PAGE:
but , so

and in the y-direction

4 __Calculate the pressure force.__

Again, the pressure force is zero as the pressure at both the
inlet and the outlets to the control volume are atmospheric.

5 __Calculate the body force__

No body forces in the x-direction, = 0.

In the y-direction the body force acting is the weight of the fluid. If V is the volume of the fluid on he vane then,

(This is often small is the jet volume is small and sometimes ignored in analysis.)

6 __Calculate the resultant force__

And the resultant force **on the fluid** is given by

And the direction of application is

exerted on the fluid.

The force **on the vane** is the same magnitude but in the
opposite direction

## 5. Pelton wheel blade

The above analysis of impact of jets on vanes can be extended
and applied to analysis of turbine blades. One particularly clear
demonstration of this is with the blade of a turbine called the
*pelton wheel*. The arrangement of a pelton wheel is shown
in the figure below. A narrow jet (usually of water) is fired
at blades which stick out around the periphery of a large metal
disk. The shape of each of these blade is such that as the jet
hits the blade it splits in two (see figure below) with half the
water diverted to one side and the other to the other. This splitting
of the jet is beneficial to the turbine mounting - it causes equal
and opposite forces (hence a sum of zero) on the bearings.

A closer view of the blade and control volume used for analysis can be seen in the figure below.

Analysis again take the following steps:

- Draw a control volume
- Decide on co-ordinate axis system
- Calculate the
**total**force - Calculate the
**pressure**force - Calculate the
**body**force - Calculate the
**resultant**force

1 & 2 __Control volume and Co-ordinate axis are shown in
the figure below.
__

3 __Calculate the total force in the x direction__

and in the y-direction it is symmetrical, so

4 __Calculate the pressure force.__

The pressure force is zero as the pressure at both the inlet and
the outlets to the control volume are atmospheric.

5 __Calculate the body force__

We are only considering the horizontal plane in which there are
no body forces.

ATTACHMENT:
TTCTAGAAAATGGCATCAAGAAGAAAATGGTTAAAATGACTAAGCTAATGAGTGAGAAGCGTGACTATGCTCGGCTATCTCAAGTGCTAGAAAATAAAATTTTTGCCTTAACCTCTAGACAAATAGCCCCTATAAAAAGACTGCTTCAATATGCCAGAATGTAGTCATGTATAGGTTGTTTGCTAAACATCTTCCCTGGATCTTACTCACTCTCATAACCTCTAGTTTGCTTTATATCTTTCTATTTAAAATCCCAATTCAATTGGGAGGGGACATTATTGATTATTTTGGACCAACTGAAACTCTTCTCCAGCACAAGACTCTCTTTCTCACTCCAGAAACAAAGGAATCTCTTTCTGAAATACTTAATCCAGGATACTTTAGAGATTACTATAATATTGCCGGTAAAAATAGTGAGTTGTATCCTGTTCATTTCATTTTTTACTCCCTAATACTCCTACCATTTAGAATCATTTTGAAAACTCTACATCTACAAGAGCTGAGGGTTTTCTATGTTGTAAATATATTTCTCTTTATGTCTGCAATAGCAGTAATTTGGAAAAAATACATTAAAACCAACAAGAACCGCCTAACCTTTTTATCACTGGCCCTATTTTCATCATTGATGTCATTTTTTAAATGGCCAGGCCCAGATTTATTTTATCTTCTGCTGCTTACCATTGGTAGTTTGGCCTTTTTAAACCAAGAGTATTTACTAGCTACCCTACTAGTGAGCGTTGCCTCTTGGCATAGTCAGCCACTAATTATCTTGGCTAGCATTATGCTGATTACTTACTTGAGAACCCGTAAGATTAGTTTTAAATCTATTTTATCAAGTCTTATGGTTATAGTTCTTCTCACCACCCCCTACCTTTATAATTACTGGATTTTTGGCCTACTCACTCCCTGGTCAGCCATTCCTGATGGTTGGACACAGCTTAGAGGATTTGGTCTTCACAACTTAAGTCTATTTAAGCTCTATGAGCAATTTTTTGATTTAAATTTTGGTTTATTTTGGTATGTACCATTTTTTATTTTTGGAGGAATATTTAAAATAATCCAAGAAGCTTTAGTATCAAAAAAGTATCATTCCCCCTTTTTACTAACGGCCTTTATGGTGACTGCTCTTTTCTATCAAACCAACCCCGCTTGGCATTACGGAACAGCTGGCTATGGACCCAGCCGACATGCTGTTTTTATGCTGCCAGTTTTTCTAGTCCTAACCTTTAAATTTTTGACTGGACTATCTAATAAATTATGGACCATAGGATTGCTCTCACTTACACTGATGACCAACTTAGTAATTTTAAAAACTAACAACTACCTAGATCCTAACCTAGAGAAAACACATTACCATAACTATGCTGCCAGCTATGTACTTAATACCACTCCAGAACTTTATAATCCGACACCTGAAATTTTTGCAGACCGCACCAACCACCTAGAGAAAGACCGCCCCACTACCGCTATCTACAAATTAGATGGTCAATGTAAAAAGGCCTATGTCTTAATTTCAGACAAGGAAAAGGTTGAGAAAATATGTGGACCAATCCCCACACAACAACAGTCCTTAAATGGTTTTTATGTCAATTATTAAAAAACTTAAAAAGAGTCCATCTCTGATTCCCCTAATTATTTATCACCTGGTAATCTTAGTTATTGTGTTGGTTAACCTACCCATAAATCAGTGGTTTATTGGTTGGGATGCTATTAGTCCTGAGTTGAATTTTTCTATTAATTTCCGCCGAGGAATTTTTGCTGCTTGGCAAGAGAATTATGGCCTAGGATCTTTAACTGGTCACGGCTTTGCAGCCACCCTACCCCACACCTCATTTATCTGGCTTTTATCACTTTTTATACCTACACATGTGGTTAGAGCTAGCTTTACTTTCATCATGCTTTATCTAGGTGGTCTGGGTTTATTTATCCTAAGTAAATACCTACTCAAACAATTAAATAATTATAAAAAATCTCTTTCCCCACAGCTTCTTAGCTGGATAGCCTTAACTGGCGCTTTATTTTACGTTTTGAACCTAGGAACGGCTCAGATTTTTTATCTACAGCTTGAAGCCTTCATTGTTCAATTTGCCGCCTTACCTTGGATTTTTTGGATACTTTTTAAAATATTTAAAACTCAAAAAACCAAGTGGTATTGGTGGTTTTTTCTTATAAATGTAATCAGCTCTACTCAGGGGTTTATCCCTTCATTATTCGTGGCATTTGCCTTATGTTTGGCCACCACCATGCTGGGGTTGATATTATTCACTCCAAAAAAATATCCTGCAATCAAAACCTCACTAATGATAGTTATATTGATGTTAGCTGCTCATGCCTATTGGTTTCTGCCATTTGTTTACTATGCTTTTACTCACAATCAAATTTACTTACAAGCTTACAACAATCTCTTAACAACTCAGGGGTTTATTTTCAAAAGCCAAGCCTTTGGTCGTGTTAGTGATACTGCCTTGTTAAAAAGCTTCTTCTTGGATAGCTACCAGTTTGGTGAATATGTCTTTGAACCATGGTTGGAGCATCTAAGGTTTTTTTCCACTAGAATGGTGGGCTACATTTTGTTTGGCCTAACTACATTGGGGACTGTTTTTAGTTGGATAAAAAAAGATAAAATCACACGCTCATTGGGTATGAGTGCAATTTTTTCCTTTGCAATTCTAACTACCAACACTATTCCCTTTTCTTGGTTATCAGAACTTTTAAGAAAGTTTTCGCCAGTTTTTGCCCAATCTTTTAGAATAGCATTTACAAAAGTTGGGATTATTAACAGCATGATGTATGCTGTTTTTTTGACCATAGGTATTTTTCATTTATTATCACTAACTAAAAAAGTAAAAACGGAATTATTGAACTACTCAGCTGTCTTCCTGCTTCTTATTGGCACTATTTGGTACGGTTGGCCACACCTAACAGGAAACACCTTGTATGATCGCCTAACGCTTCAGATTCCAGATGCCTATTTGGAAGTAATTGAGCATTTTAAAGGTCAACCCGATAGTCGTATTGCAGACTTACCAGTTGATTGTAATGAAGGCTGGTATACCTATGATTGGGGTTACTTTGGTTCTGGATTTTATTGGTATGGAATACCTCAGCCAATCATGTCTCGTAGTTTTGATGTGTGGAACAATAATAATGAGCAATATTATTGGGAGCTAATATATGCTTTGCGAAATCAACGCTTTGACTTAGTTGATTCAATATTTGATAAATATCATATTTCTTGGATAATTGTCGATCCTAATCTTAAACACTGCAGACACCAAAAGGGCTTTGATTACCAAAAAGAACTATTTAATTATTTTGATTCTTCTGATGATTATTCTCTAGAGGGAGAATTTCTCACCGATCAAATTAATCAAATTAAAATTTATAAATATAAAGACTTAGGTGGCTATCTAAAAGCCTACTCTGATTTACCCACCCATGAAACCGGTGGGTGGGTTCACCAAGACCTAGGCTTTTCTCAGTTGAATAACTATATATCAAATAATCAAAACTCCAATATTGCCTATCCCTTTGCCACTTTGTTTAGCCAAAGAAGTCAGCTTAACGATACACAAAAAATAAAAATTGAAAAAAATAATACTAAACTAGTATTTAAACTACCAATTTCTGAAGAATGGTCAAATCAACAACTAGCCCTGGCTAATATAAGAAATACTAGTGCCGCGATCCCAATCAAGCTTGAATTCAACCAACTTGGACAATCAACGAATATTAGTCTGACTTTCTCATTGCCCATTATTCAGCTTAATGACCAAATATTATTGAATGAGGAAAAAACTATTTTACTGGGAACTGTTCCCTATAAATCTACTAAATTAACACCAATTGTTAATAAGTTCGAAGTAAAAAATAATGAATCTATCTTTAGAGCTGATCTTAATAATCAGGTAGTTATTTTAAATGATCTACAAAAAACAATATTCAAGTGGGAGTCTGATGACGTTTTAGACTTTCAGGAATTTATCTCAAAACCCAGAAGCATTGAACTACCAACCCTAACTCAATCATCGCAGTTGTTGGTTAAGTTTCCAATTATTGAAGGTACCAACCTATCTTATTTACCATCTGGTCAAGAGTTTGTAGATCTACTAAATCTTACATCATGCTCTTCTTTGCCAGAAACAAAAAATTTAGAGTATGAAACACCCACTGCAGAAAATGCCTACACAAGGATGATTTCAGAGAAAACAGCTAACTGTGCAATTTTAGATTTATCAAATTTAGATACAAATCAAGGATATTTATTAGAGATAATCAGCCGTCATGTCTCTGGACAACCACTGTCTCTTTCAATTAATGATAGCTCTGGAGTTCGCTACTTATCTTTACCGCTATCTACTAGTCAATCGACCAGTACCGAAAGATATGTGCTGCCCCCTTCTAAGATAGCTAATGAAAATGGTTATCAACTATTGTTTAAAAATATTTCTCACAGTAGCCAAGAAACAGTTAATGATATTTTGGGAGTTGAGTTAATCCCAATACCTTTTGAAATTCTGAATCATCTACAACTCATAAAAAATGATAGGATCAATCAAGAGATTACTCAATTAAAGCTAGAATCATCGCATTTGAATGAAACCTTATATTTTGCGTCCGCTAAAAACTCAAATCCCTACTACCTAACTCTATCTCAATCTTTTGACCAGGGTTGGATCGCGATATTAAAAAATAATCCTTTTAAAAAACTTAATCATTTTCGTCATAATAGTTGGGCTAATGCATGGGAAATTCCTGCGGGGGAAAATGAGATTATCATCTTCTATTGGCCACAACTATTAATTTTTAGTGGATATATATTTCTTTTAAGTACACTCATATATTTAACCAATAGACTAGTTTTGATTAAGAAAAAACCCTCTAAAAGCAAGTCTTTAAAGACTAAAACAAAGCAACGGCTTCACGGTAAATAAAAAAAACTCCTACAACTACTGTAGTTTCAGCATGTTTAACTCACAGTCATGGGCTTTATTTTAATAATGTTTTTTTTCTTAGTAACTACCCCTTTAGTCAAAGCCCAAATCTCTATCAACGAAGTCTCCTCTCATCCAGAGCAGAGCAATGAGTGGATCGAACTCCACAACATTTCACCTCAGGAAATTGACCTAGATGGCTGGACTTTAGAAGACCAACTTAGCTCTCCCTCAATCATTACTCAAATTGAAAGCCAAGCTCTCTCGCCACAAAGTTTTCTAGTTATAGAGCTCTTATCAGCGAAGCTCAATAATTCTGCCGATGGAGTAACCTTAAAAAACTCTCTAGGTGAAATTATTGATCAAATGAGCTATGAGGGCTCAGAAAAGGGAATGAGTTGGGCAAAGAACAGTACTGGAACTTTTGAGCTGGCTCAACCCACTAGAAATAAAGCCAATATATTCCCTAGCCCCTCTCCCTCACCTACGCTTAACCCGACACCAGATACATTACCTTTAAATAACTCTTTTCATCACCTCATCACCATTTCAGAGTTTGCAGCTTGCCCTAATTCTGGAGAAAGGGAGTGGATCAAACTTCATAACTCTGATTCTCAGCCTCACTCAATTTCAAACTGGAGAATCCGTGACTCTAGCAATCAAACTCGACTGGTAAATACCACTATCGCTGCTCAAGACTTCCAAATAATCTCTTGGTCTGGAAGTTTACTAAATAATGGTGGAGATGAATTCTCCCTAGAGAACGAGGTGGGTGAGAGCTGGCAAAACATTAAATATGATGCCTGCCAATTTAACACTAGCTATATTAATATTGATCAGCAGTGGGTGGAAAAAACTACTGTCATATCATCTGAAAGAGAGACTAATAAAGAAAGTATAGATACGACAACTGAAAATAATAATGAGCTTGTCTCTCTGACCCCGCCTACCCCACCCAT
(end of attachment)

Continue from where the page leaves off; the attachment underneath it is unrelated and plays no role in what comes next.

6 __Calculate the resultant force__

exerted on the fluid.

The force **on the blade** is the same magnitude but in the
opposite direction

So the blade moved in the x-direction.

In a real situation the blade is moving. The analysis can be extended to include this by including the amount of momentum entering the control volume over the time the blade remains there. This will be covered in the level 2 module next year.

## 6. Force due to a jet hitting an inclined plane

We have seen above the forces involved when a jet hits a plane
at right angles. If the plane is tilted to an angle the analysis
becomes a little more involved. This is demonstrated below.

(Note that for simplicity gravity and friction will be neglected
from this analysis.)

We want to find the reaction force normal to the plate so we choose the axis system as above so that is normal to the plane. The diagram may be rotated to align it with these axes and help comprehension, as shown below

We do not know the velocities of flow in each direction. To find these we can apply Bernoulli equation

The height differences are negligible i.e. *z _{1 }=
z_{2 }= z_{3}* and the pressures are all atmospheric
= 0. So

*u*

_{1 }= u_{2 }= u_{3 }= uBy continuity

*Q*

_{1}= Q_{2}+ Q_{3 }

*u*

_{1}A_{1}= u_{2}A_{2}+ u_{3}A_{3}so

*A*

_{1}= A_{2}+ A_{3 }

*Q*

_{1}= A_{1}u

*Q*

_{2}= A_{2}u

*Q*

_{3}= (A_{1}- A_{2})uUsing this we can calculate the forces in the same way as before.

- Calculate the
**total**force - Calculate the
**pressure**force - Calculate the
**body**force - Calculate the
**resultant**force

1 __Calculate the total force in the x-direction__.

Remember that the co-ordinate system is normal to the plate.

but as the jets are parallel to the plate with no component in the x-direction.

, so

2. __Calculate the pressure force__

All zero as the pressure is everywhere atmospheric.

__Calculate the__**body**force

As the control volume is small, hence the weight of fluid is small,
we can ignore the body forces.

4. __Calculate the resultant force__

exerted **on the fluid**.

The force **on the plate** is the same magnitude but in the
opposite direction

We can find out how much discharge goes along in each direction on the plate. Along the plate, in the y-direction, the total force must be zero, .

Also in the y-direction: , so

As forces parallel to the plate are zero,

From above

and from above we have so

as *u _{2 }= u_{3 }= u*

So we know the discharge in each direction